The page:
A Swiss hostage has escaped from Islamist extremist group Abu Sayyaf in the Philippines after over two years in captivity, killing his guard with a machete.
Lorenzo Vinciguerra, 49, made his escape after government forces fired artillery rounds in the jungle camp where he was being held, near the mountainous Patikul town in Sulu province, the Associated Press reports.
Vinciguerra slashed one Abu Sayyaf militant commander on the neck as he ran away, but was wounded on his left cheek by other militants, security officials said.
The bird watcher was later found by Filipino army rangers and brought to safety.
Colonel Allan Arrojado, commander of the Philippine army's Joint Task Group said: "He dashed while other bandits were shooting at him."
Regional military commander Lieutenant General Rustico Guerrero told the Associated Press that Vinciguerra is well and recovering in hospital.
Vinciguerra was captured by Abu Sayyaf militants alongside Elwold Horn, a Dutch national and another European birdwatcher in nearby Tawi-Tawi province in February 2012.
The Swiss wildlife photographer shouted at Horn to escape but the Dutch man was "very sick and very weak" so unable to make a bid for freedom.
A Filipino guide who was with them escaped by jumping into the sea as the militants were taking them by boat from Tawi-Tawi to Jolo island in Sulu – a predominantly Muslim province where Abu Sayyaf has withstood years of US-backed military offensives.
Last month, clashes between the Filipino army and Abu Sayyaf left at least 14 people dead in the volatile south of the country.
Army Colonel Allan Arrojado said five soldiers and nine militant gunmen were killed in the gun battle in Sulu province's mountainous Talipao town. A further 26 soldiers and 30 militants were wounded.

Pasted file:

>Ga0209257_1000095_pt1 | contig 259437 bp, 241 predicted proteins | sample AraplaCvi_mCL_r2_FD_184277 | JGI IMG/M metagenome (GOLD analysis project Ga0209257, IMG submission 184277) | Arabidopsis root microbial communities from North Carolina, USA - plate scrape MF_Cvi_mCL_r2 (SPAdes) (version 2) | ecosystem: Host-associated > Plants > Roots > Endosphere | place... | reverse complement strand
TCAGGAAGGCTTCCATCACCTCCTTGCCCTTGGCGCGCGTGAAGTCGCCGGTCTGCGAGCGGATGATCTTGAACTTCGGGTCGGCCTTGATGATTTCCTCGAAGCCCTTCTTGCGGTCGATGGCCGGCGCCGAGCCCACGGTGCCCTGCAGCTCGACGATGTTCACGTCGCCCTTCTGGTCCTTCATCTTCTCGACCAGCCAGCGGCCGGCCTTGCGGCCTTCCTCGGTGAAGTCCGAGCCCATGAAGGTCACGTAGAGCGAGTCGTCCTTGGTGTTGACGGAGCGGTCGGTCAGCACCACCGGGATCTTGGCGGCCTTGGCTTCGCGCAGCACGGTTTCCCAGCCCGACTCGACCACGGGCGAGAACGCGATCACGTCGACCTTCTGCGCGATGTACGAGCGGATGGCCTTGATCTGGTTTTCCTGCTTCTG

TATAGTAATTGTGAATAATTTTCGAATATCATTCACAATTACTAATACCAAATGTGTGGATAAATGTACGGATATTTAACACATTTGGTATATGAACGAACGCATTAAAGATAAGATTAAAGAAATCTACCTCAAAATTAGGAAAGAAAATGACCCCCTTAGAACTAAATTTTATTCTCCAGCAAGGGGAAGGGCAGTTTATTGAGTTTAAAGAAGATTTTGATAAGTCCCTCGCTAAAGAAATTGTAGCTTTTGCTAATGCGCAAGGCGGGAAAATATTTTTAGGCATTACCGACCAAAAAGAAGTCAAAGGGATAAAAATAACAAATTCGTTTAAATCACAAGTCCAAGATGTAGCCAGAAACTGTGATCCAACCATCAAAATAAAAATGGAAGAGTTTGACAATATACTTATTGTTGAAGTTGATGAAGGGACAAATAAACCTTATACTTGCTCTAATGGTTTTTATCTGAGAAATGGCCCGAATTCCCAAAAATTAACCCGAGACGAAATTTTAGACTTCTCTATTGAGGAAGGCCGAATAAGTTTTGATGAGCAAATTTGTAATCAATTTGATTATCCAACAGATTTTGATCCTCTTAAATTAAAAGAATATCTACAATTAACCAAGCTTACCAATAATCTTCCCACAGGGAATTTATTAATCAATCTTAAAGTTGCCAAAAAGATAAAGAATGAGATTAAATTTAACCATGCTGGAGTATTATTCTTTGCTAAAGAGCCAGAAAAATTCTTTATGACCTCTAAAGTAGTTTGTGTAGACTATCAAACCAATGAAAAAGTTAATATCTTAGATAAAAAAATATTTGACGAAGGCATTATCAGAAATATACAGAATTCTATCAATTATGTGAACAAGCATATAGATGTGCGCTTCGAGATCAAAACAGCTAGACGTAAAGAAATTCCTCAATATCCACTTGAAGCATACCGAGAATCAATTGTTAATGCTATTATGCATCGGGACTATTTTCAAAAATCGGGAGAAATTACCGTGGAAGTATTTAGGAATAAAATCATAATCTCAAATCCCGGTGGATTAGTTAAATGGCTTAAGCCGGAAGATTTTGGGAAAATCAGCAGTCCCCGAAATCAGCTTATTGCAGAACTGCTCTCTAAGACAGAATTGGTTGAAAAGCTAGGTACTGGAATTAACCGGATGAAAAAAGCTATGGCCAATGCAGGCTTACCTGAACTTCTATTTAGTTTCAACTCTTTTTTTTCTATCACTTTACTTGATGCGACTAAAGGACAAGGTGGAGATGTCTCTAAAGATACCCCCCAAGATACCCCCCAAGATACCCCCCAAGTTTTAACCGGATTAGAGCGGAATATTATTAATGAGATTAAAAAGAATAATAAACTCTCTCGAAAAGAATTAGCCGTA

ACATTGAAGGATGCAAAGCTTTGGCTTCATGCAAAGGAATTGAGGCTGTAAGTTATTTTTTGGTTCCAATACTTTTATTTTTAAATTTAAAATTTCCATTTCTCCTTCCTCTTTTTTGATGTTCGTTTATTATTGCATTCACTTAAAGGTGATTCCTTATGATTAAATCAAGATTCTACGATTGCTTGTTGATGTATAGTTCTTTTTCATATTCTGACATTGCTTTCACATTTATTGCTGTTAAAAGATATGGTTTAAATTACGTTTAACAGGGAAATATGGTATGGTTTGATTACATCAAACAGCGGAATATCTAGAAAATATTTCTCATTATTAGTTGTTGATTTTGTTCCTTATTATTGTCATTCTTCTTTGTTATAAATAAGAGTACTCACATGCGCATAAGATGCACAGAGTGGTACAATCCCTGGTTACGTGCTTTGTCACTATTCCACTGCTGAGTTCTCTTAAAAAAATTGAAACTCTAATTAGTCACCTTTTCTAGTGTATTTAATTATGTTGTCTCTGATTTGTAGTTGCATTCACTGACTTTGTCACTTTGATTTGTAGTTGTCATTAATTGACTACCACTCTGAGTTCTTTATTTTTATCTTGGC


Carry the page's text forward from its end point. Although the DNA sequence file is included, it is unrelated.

Who is Abu Sayyaf?
The Abu Sayyaf is holding several other foreign and Filipino hostages. The muslim rebel faction was founded in the early 1990s on Basilian island near Jolo, and is believed to have links to Isis (Islamic State) and al-Qaeda.
One of the group's leaders, Isnilon Hapilon, recently pledged allegiance to the Islamic State group operating in Syria and Iraq.
Abu Sayyaf is composed of Islamic preachers and outlaws, and is committed to waging a holy war against the predominantly Roman Catholic nation.
The group lost its key leaders early in combat, leading it to embark on a path of extremism and crime. It has developed a reputation for its deadly use of bomb attacks, extortion and abductions.
The extremist organisation has an estimated 400 fighters split into about six factions, and it still holds several hostages, including a Malaysian police officer and a Japanese treasure hunter.
In October, two German tourists were released after Abu Sayyaf was reportedly paid a ransom of 250 million pesos (£3.5m).
Washington lists Abu Sayyaf as a terror group and blames it for deadly attacks on US troops, foreign missionaries, tourists and civilians in the south.